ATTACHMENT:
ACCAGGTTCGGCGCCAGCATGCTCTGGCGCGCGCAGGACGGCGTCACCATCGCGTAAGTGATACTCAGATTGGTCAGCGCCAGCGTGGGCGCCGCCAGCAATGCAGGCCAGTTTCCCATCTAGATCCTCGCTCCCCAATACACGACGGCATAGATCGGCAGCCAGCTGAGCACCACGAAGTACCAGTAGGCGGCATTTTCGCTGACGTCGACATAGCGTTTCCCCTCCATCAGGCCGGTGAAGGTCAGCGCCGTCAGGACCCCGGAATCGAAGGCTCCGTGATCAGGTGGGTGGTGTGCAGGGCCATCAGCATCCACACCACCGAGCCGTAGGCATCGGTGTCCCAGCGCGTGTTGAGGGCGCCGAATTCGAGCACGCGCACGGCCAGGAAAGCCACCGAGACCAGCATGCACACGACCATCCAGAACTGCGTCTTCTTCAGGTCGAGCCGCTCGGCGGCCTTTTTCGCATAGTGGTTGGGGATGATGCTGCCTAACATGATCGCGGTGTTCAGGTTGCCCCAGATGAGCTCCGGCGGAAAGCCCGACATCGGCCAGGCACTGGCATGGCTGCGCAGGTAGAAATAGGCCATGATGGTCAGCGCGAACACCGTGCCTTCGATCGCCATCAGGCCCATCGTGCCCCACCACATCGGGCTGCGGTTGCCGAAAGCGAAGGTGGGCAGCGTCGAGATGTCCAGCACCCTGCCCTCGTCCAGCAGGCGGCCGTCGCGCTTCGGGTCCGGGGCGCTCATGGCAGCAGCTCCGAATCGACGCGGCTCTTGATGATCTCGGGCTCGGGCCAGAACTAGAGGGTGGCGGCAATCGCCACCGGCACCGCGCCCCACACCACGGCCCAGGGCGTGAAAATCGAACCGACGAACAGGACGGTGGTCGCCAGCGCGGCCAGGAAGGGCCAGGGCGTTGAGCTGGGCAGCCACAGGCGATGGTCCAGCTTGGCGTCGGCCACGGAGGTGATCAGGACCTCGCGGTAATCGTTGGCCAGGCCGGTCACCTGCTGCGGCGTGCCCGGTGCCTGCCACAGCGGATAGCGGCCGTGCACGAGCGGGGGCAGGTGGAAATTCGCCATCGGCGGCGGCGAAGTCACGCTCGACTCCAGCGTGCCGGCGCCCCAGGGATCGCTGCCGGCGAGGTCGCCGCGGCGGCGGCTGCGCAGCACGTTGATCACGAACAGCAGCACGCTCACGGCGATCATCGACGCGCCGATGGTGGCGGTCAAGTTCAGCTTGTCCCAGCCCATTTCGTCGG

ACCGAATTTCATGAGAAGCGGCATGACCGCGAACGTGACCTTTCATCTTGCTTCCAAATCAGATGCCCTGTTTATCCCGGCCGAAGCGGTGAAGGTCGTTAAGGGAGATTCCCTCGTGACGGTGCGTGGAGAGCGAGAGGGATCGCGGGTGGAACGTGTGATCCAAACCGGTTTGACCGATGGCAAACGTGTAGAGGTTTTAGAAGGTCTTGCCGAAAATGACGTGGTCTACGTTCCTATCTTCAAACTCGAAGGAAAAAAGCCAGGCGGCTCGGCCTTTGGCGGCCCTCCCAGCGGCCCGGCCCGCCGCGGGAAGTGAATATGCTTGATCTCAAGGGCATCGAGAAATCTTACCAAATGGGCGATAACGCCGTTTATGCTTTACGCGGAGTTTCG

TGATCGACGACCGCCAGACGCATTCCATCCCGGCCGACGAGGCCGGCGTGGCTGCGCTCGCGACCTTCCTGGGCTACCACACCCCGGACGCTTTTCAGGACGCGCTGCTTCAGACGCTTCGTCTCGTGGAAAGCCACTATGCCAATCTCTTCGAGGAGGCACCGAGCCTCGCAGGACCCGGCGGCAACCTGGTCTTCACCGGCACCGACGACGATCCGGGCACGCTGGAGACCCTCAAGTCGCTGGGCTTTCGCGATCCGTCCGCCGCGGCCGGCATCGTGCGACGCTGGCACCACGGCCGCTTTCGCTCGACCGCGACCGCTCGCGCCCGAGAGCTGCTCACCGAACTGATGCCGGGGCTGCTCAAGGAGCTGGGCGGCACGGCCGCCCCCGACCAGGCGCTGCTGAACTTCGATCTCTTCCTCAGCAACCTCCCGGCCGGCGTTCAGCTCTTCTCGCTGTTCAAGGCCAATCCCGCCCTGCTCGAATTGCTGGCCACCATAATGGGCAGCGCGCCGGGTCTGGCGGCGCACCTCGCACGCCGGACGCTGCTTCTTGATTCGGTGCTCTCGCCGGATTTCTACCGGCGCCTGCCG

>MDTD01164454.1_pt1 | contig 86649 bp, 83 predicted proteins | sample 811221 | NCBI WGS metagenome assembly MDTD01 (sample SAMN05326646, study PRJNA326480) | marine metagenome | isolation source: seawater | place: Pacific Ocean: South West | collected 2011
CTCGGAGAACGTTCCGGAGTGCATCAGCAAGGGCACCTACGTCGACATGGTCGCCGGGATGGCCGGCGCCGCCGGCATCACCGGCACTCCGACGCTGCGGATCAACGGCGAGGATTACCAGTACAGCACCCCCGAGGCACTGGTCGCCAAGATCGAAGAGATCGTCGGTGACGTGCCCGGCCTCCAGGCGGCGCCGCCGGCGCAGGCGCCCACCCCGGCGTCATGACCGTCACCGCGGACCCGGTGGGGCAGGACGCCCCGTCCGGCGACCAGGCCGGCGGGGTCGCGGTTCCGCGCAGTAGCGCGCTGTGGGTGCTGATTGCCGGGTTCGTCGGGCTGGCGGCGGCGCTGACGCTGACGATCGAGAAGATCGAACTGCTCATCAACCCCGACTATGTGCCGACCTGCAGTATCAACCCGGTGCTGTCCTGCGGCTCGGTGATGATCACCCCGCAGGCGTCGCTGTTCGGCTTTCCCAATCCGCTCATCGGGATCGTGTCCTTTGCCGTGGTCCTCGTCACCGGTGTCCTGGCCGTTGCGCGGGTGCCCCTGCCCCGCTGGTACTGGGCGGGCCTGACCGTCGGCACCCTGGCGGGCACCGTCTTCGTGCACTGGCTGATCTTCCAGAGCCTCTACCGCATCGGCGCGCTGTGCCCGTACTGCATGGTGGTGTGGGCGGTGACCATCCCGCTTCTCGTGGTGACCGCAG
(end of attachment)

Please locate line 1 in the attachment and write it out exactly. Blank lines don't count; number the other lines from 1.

ACCAGGTTCGGCGCCAGCATGCTCTGGCGCGCGCAGGACGGCGTCACCATCGCGTAAGTGATACTCAGATTGGTCAGCGCCAGCGTGGGCGCCGCCAGCAATGCAGGCCAGTTTCCCATCTAGATCCTCGCTCCCCAATACACGACGGCATAGATCGGCAGCCAGCTGAGCACCACGAAGTACCAGTAGGCGGCATTTTCGCTGACGTCGACATAGCGTTTCCCCTCCATCAGGCCGGTGAAGGTCAGCGCCGTCAGGACCCCGGAATCGAAGGCTCCGTGATCAGGTGGGTGGTGTGCAGGGCCATCAGCATCCACACCACCGAGCCGTAGGCATCGGTGTCCCAGCGCGTGTTGAGGGCGCCGAATTCGAGCACGCGCACGGCCAGGAAAGCCACCGAGACCAGCATGCACACGACCATCCAGAACTGCGTCTTCTTCAGGTCGAGCCGCTCGGCGGCCTTTTTCGCATAGTGGTTGGGGATGATGCTGCCTAACATGATCGCGGTGTTCAGGTTGCCCCAGATGAGCTCCGGCGGAAAGCCCGACATCGGCCAGGCACTGGCATGGCTGCGCAGGTAGAAATAGGCCATGATGGTCAGCGCGAACACCGTGCCTTCGATCGCCATCAGGCCCATCGTGCCCCACCACATCGGGCTGCGGTTGCCGAAAGCGAAGGTGGGCAGCGTCGAGATGTCCAGCACCCTGCCCTCGTCCAGCAGGCGGCCGTCGCGCTTCGGGTCCGGGGCGCTCATGGCAGCAGCTCCGAATCGACGCGGCTCTTGATGATCTCGGGCTCGGGCCAGAACTAGAGGGTGGCGGCAATCGCCACCGGCACCGCGCCCCACACCACGGCCCAGGGCGTGAAAATCGAACCGACGAACAGGACGGTGGTCGCCAGCGCGGCCAGGAAGGGCCAGGGCGTTGAGCTGGGCAGCCACAGGCGATGGTCCAGCTTGGCGTCGGCCACGGAGGTGATCAGGACCTCGCGGTAATCGTTGGCCAGGCCGGTCACCTGCTGCGGCGTGCCCGGTGCCTGCCACAGCGGATAGCGGCCGTGCACGAGCGGGGGCAGGTGGAAATTCGCCATCGGCGGCGGCGAAGTCACGCTCGACTCCAGCGTGCCGGCGCCCCAGGGATCGCTGCCGGCGAGGTCGCCGCGGCGGCGGCTGCGCAGCACGTTGATCACGAACAGCAGCACGCTCACGGCGATCATCGACGCGCCGATGGTGGCGGTCAAGTTCAGCTTGTCCCAGCCCATTTCGTCGG